Since this is my development box, I can estimate keeping it for another 3+ years before it probably dies on me...  That will pocket me a total savings of $2520!

As an added benefit, my ISP will ship me the server once I terminate our contract, or upgrade to a new server.  It is my server!   Sweet!  

For my business I lease a few dedicated servers.   I have another one approaching the 2-year limit next month.  That one I pay close to $300/month for.  Once my hardware portion of that payment is reduced, I'll be paying less than $50/month for the server.  Assuming I hang on to it for another 2 years (possible, since I recently implemented a sweet memcached solution to help scale my server), that would give me a total savings of $6000 for this second server alone!

Between the two servers, I'm going to save $8500+ over the next few years.  Plus I'll get the servers sent to me to keep as nostalgia... ;-)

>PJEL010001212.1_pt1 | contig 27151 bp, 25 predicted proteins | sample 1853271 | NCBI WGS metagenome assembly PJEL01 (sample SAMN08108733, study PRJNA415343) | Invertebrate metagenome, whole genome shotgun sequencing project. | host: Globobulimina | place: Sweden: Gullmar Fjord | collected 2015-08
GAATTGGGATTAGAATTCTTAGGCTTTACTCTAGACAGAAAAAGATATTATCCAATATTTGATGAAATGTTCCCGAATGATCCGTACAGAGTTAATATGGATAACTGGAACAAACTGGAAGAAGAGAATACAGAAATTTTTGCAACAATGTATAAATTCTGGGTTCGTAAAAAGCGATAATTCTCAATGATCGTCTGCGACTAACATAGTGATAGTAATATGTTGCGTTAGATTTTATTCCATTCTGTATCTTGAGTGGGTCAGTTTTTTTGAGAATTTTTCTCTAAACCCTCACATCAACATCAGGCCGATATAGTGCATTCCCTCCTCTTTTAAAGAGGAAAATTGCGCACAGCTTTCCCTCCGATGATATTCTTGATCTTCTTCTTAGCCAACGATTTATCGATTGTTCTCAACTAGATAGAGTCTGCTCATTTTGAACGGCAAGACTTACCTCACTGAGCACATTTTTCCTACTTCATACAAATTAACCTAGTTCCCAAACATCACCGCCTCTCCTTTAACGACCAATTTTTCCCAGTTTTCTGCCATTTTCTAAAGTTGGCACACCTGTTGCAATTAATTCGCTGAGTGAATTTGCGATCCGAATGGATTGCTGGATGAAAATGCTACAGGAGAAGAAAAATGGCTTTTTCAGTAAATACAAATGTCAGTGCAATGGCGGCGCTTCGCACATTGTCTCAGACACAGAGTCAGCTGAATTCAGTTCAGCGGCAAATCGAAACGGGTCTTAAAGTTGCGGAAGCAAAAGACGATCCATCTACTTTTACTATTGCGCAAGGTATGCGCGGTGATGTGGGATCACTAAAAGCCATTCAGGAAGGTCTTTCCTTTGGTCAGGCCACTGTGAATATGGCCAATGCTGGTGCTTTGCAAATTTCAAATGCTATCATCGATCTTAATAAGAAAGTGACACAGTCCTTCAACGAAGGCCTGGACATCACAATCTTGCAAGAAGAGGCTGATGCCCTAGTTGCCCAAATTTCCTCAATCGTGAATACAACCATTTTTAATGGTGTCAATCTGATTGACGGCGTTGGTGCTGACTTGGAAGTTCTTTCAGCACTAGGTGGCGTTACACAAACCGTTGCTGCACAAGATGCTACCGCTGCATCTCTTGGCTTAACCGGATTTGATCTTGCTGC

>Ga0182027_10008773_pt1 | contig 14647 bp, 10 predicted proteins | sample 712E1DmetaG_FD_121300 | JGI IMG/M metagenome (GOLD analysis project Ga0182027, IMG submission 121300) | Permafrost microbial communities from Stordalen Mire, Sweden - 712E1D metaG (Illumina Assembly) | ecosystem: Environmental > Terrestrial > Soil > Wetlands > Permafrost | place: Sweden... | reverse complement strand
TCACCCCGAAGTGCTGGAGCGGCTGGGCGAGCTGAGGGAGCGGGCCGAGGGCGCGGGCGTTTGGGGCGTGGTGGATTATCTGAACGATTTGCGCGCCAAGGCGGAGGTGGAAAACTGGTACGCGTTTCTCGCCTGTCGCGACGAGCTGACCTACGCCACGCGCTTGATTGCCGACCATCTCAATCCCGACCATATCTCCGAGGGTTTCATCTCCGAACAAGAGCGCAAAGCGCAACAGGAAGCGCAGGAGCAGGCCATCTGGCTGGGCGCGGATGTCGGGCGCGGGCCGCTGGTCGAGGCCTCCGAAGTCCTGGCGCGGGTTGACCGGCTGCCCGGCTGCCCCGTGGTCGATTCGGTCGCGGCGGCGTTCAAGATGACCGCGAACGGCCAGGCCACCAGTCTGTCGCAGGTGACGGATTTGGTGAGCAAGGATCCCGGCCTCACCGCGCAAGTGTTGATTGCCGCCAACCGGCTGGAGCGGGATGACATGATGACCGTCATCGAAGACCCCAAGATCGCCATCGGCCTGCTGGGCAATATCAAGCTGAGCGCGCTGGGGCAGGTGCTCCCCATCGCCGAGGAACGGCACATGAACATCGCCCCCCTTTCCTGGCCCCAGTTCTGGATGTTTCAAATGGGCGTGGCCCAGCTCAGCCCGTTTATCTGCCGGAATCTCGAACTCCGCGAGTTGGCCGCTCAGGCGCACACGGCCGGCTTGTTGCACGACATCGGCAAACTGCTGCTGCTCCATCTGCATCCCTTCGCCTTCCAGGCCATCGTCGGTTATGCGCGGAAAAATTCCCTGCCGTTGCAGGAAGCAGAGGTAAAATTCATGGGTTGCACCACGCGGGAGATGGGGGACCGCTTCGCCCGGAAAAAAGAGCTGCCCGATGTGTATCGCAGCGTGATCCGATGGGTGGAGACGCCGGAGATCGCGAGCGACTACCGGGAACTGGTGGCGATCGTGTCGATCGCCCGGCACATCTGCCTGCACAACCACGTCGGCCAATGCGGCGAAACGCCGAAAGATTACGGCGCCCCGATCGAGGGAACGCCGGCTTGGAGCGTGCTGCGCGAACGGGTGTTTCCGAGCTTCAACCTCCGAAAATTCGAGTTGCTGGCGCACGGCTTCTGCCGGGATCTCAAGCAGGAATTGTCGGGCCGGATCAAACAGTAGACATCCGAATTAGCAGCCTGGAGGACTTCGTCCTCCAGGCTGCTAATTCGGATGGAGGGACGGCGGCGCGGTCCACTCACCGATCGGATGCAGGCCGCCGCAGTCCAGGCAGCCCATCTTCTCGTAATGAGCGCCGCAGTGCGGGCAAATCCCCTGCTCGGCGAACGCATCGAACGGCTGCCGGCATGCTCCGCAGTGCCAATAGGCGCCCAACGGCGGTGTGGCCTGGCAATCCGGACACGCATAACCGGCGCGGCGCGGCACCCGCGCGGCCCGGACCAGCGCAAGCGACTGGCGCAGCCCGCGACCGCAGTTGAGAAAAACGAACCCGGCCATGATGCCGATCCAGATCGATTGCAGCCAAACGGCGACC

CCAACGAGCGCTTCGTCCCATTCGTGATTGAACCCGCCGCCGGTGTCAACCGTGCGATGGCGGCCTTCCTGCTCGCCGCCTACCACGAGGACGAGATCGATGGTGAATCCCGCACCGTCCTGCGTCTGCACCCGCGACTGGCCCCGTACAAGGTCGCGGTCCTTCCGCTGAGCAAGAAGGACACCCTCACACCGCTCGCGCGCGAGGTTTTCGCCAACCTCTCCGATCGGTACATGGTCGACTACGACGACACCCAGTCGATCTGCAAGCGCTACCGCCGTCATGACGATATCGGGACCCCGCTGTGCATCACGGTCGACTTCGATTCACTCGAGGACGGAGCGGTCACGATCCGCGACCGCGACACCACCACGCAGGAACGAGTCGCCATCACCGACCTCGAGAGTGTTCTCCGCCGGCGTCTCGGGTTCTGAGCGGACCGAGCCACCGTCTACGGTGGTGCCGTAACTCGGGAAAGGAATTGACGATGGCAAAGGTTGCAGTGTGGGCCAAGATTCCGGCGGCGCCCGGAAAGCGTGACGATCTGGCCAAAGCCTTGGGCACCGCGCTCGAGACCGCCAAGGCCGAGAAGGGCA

Tuesday, January 06, 2009

MySQL Performance Tip - Indexes and Wildcards

This one is kind of obvious once you think about it, but I had overlooked it in my code, so I figured maybe some other webmasters out there may have as well.  I found this snippet explaining the tip I want to share from a site called

 MySQL also uses indexes for LIKE comparisons if the argument to LIKE is a constant string that doesn't start with a wildcard character. For example, the following SELECT statements use indexes:

SELECT * FROM tbl_name WHERE key_col LIKE 'Patrick%'; SELECT * FROM tbl_name WHERE key_col LIKE 'Pat%_ck%';

In the first statement, only rows with 'Patrick' <= key_col < 'Patricl' are considered. In the second statement, only rows with 'Pat' <= key_col < 'Pau' are considered.

The following SELECT statements will not use indexes:

SELECT * FROM tbl_name WHERE key_col LIKE '%Patrick%'; SELECT * FROM tbl_name WHERE key_col LIKE other_col;

For me, some of my most visited pages had some hidden queries buried deep in includes that were using front-end wildcards to search some of my largest tables.  It came to my attention the other day when I had to restart my server during the busiest time of my website's day (around 2-3pm).  My server could not catch up with the traffic due to the heavy pounding on my database.